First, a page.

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Aug. 14, 2020 | Friday
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Regency Skate is fort's newest tradition

Wholesome, old-fashioned entertainment brought families like the McKays to the Vintage-Parks Canada skating rink Saturday for the annual Regency Skate event.

Participating in reenactments is very much ingrained in his family’s life, Chris McKay said. Together with his wife Shayna and two boys, David and Iain, the family donned their best “regency wear” while skating laps around the outdoor rink.

But they’re more involved than just participating in Niagara-on-the-Lake’s newest winter tradition – McKay said he was the one who suggested holding the event. Through reenactment events over the years he said he’s spent a lot of time with Peter Martin, the fort’s event co-ordinator.

“He and I have worked together for a decade. We just kind of come up with ideas for things that we can do here, and this was one of them. We were just sitting around chatting, and I was like, 'We have a skating rink here. Have you ever thought of doing a Regency Skate party?' ”

Last year the first Regency Skate began the new tradition and Parks Canada’s corporate programming co-ordinator, Scott Finlay, said he doesn’t think it will die out any time soon.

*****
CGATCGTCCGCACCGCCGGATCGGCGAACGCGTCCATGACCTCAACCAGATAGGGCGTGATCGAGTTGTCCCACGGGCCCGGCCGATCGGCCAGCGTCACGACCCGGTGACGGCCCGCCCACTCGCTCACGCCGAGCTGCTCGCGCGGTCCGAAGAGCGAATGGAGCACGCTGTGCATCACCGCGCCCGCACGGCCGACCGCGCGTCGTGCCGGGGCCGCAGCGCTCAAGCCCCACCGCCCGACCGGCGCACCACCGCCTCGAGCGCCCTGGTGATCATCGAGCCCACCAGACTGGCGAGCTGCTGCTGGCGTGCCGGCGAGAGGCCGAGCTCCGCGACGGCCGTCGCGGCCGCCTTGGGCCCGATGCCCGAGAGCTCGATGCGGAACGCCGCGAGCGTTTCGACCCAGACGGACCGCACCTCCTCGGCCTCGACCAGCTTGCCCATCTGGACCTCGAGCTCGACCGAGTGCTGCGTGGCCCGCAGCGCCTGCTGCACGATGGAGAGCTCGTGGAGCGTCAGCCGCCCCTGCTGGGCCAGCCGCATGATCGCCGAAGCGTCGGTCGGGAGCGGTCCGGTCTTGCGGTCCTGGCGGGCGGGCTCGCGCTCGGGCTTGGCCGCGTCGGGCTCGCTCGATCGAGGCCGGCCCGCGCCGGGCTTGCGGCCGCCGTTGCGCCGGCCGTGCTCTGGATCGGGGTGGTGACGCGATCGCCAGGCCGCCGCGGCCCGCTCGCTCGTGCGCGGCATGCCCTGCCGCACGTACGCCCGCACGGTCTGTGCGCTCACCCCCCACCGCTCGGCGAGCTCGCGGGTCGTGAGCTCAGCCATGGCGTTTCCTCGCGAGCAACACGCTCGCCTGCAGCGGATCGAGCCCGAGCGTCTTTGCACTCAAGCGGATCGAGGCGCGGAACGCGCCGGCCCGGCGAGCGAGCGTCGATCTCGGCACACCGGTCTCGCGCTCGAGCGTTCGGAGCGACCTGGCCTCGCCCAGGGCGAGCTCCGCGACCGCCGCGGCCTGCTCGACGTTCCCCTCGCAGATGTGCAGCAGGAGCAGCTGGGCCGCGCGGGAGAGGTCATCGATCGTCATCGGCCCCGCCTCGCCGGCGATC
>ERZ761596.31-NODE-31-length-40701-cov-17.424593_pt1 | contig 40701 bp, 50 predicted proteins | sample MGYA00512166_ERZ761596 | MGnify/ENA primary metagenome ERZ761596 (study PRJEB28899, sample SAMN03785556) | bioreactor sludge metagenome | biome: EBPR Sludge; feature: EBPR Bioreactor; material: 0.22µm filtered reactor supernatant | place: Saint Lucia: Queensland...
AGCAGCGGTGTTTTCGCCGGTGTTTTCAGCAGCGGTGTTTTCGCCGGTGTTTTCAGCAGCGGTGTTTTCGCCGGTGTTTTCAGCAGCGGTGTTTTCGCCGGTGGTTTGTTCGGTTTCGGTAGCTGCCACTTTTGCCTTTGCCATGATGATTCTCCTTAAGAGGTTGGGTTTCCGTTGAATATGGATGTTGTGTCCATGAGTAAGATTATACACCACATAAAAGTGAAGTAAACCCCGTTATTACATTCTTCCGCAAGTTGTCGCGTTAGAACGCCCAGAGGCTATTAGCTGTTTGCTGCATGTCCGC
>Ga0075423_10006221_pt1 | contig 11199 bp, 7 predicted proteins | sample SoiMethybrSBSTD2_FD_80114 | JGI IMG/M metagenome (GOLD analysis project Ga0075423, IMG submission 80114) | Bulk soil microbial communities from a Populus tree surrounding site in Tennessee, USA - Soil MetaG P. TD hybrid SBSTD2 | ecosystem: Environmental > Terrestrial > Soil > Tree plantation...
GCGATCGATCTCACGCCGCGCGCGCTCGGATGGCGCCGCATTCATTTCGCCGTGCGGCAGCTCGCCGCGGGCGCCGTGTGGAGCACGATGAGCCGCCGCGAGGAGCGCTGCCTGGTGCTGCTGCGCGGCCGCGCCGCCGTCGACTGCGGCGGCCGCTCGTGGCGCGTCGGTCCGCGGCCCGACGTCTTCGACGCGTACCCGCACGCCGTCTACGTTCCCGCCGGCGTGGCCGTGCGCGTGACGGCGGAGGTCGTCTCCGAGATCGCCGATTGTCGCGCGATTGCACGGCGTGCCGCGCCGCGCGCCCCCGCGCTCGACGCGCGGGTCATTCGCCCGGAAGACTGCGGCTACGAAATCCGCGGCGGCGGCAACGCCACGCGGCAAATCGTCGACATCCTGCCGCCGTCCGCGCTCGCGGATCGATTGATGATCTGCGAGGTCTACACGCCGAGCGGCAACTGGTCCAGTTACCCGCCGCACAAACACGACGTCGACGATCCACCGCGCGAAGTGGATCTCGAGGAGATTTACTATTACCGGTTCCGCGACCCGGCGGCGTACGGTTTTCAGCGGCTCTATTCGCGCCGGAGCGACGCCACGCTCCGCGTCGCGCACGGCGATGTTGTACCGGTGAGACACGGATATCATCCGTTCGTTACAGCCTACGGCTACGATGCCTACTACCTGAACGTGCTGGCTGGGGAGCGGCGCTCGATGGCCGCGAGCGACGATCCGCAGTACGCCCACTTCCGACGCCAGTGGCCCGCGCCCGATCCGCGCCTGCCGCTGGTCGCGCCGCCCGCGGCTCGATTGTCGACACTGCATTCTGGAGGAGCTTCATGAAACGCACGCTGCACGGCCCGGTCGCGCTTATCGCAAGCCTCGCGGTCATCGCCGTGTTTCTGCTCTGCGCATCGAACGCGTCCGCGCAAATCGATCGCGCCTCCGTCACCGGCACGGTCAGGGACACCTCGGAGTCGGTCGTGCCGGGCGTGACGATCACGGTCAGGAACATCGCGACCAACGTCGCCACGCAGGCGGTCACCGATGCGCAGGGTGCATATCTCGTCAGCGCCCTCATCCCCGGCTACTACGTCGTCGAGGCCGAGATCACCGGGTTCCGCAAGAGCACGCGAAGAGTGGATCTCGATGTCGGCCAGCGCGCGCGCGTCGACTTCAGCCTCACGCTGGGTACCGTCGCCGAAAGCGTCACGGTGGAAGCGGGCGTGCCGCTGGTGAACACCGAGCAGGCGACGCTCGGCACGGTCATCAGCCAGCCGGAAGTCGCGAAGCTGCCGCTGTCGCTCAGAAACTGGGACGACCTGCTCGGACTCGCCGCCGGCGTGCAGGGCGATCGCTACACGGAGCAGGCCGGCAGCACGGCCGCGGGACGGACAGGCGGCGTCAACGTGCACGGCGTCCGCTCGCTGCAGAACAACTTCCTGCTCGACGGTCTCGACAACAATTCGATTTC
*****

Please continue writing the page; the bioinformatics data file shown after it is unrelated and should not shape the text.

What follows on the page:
“I think that what we’ve established is actually a pretty good winning combination of things. Everyone seems to enjoy what we’ve put on,” he said.

“That’s what traditions are based on, right.”

McKay said he really liked the idea of showing the leisure side of reenacting.

“For me, and for a lot of the reenactors, it’s nice to see an event that doesn’t necessarily focus on the military. I know it’s really popular to have guns and muskets and firing at the forts, and we all certainly like that as well. But there’s another side to the regency and another side to the reenacting,” he said.

He said he thinks that’s why the regency skate has been such a success so far.

“It’s the other leisure activities they would have done as well,” McKay said.

It’s that old-fashioned atmosphere that Finlay said he thinks people are looking for.

“I think it’s just a really wonderful old-fashioned thing to do, you know. You’ve got the bonfires going, you can go get hot chocolate, take a ride in the carriage,” he said.

Free carriage rides were offered from the rink to the fort with admission to the fort during the event. Skating at the outdoor rink is free, but skates can be rented for $5.

After skaters and reenactors flashed their intricate period costumes while mingling and skating for a few hours, the best attire was judged by Finlay and Julia Grcevic, an interpretation co-ordinator for Parks Canada, in a quick fashion show.

Abel Land took the prize for the men.

“Anyone brave enough to wear those skates deserves to win,” Finlay said.

Land strapped traditional period skates to his boots, going a step above costume expectations.

“I wouldn’t expect anyone to wear traditional skates,” Finlay said before spotting Land easing his way onto the ice before judging time.

The rink will remain open until March 22, weather dependent.

Family and evening skate:

Friday – 5 to 9 p.m.

Saturday – 10 a.m. to 1 p.m., 2  to 5 p.m., 6 to 9 p.m.

Sunday – 10 a.m. to 1 p.m., 2 to 5 p.m.

Open skate:

Monday to Thursday – 10 a.m. to 5 p.m.

Friday – 10 a.m. to 4 p.m.

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